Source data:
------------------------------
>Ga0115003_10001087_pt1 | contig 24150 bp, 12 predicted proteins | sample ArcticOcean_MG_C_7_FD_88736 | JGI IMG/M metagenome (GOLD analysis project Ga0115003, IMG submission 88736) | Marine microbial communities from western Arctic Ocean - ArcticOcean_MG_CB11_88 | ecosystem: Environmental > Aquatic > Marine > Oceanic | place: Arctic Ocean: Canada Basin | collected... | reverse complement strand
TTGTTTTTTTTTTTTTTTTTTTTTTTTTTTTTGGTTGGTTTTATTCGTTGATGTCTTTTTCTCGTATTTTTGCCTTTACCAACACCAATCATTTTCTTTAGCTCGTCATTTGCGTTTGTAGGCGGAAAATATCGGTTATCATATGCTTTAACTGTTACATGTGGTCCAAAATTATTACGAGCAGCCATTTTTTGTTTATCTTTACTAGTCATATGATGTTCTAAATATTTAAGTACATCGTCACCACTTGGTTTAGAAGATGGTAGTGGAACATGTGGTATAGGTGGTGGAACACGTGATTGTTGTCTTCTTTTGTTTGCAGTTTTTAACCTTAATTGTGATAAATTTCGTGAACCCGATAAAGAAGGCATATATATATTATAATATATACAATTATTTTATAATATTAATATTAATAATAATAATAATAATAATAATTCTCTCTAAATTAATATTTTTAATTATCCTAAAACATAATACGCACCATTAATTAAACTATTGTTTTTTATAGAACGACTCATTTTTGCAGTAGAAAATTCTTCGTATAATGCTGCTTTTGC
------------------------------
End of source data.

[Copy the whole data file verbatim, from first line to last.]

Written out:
>Ga0115003_10001087_pt1 | contig 24150 bp, 12 predicted proteins | sample ArcticOcean_MG_C_7_FD_88736 | JGI IMG/M metagenome (GOLD analysis project Ga0115003, IMG submission 88736) | Marine microbial communities from western Arctic Ocean - ArcticOcean_MG_CB11_88 | ecosystem: Environmental > Aquatic > Marine > Oceanic | place: Arctic Ocean: Canada Basin | collected... | reverse complement strand
TTGTTTTTTTTTTTTTTTTTTTTTTTTTTTTTGGTTGGTTTTATTCGTTGATGTCTTTTTCTCGTATTTTTGCCTTTACCAACACCAATCATTTTCTTTAGCTCGTCATTTGCGTTTGTAGGCGGAAAATATCGGTTATCATATGCTTTAACTGTTACATGTGGTCCAAAATTATTACGAGCAGCCATTTTTTGTTTATCTTTACTAGTCATATGATGTTCTAAATATTTAAGTACATCGTCACCACTTGGTTTAGAAGATGGTAGTGGAACATGTGGTATAGGTGGTGGAACACGTGATTGTTGTCTTCTTTTGTTTGCAGTTTTTAACCTTAATTGTGATAAATTTCGTGAACCCGATAAAGAAGGCATATATATATTATAATATATACAATTATTTTATAATATTAATATTAATAATAATAATAATAATAATAATTCTCTCTAAATTAATATTTTTAATTATCCTAAAACATAATACGCACCATTAATTAAACTATTGTTTTTTATAGAACGACTCATTTTTGCAGTAGAAAATTCTTCGTATAATGCTGCTTTTGC